Returning on Sunday, the first session was an interview with Mark Gatiss discussing his career from The League of Gentlemen to Sherlock as well as his engagement with TV growing up.  Interviewed by the marvellous Alison Graham, TV Editor for Radio Times, Gatiss explained that meeting Reece Shearsmith, Steve Pemberton and Jeremy Dyson was “love at first sight” and it was a shared discovery that in entirely different locations they’d all missed bonfire night to watch Carry On Screaming that drew them together. Graham was unaware that the League are to reform next year for an already commissioned show to celebrate the 20th anniversary of Royston Vase, and while nothing has yet been written, Gatiss hopes it will revisit old favourites as well as introduce new material, before shocking everyone with the idea that Pauline would now be almost 70.

Much of the Sherlock discussion hinged around the idea of a ‘backlash’ with criticism of more recent episodes, but Gatiss neatly battered this away, suggesting instead that the British like to have a lull so they can then describe things as being “back on form”. He also confirmed that Sherlock’s future is open but scheduling Series 3 was so difficult given the success it brought to everyone that there are no immediate plans to write another.

Finally, thoughts turned to TV influences, and like Victoria Wood in the previous day’s discussion, Gatiss admitted to having watched huge amounts of television as a child being particularly influenced by horror writers like MR James and EF Benson. It was clear from Gatiss’s stories that well-made TV can leave a life-long impression, which led nicely into a final session on arguably the finest drama the BBC has made this century – The Night Manager.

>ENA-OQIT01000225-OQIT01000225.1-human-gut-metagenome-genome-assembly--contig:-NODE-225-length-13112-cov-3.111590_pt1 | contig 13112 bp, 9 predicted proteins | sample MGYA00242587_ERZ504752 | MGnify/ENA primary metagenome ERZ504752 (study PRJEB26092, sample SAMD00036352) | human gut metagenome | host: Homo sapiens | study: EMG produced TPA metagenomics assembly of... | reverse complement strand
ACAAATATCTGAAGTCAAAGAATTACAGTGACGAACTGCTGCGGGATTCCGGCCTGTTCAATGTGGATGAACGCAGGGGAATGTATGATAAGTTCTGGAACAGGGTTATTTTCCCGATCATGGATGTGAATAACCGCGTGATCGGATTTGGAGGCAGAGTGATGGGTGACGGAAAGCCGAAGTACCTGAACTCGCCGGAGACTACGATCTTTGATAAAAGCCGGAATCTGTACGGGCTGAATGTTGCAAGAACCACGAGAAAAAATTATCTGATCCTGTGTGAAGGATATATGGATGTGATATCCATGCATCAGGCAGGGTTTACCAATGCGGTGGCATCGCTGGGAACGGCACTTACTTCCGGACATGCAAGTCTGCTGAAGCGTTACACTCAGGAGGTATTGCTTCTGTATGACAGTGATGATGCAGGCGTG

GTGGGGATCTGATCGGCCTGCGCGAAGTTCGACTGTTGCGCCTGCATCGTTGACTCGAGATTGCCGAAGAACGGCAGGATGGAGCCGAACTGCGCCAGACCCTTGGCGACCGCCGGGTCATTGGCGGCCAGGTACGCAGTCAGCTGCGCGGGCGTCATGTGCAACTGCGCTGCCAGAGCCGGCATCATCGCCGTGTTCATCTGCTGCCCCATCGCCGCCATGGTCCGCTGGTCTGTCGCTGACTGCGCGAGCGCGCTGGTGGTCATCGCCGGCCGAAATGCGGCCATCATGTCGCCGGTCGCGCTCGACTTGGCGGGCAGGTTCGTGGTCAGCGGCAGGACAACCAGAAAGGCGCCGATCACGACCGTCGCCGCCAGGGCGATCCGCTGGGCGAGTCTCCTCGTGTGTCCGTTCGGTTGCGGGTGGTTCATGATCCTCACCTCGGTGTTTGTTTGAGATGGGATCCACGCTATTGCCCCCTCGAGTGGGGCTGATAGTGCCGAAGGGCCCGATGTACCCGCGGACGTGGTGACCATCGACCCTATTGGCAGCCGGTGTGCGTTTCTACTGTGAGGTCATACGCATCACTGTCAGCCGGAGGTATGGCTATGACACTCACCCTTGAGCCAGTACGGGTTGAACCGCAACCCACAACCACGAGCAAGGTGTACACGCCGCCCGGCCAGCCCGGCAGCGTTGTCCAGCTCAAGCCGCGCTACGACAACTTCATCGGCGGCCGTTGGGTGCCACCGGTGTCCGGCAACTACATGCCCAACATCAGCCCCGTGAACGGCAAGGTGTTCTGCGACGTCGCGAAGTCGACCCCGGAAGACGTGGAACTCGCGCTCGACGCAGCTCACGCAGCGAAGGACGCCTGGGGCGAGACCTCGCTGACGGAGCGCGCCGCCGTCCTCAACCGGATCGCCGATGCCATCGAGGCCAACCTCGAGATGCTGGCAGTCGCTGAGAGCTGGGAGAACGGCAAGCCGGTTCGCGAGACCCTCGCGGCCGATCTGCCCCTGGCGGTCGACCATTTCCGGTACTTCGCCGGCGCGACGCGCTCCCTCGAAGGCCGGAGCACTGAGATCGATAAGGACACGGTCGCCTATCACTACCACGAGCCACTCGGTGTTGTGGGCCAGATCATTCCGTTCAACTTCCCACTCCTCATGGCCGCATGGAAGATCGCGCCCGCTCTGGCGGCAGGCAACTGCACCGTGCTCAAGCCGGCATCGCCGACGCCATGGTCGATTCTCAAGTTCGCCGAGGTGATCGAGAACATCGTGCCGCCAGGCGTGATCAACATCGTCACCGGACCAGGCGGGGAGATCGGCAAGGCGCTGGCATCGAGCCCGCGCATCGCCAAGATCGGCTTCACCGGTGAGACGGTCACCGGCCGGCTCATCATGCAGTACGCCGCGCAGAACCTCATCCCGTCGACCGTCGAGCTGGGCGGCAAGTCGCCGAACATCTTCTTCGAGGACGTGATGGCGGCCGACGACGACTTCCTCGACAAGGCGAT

Not many actors would have the power to necessitate a change of venue at a TV Festival but the late announcement that Tom Hiddleston would join a panel on adapting John le Carre for the screen meant swapping the 100 seater NFT2 for the 450 seat Imax which promptly sold out – and such is the appeal of Hiddleston that even a BFI mouse scampered down the stairs mid-session to get a closer view.

Last year The Night Manager proved that TV could be every bit as lavish, beautifully crafted and artistic as film, while keeping the nation home every Sunday night for 6 weeks. Led by journalist Samira Ahmed, this fascinating panel emphasised how completely the visual style and the raft of complex and troubled characters came largely from le Carre’s pages, and although it was modernised and relocated, it was the original novel to which they turned again and again for inspiration and insight.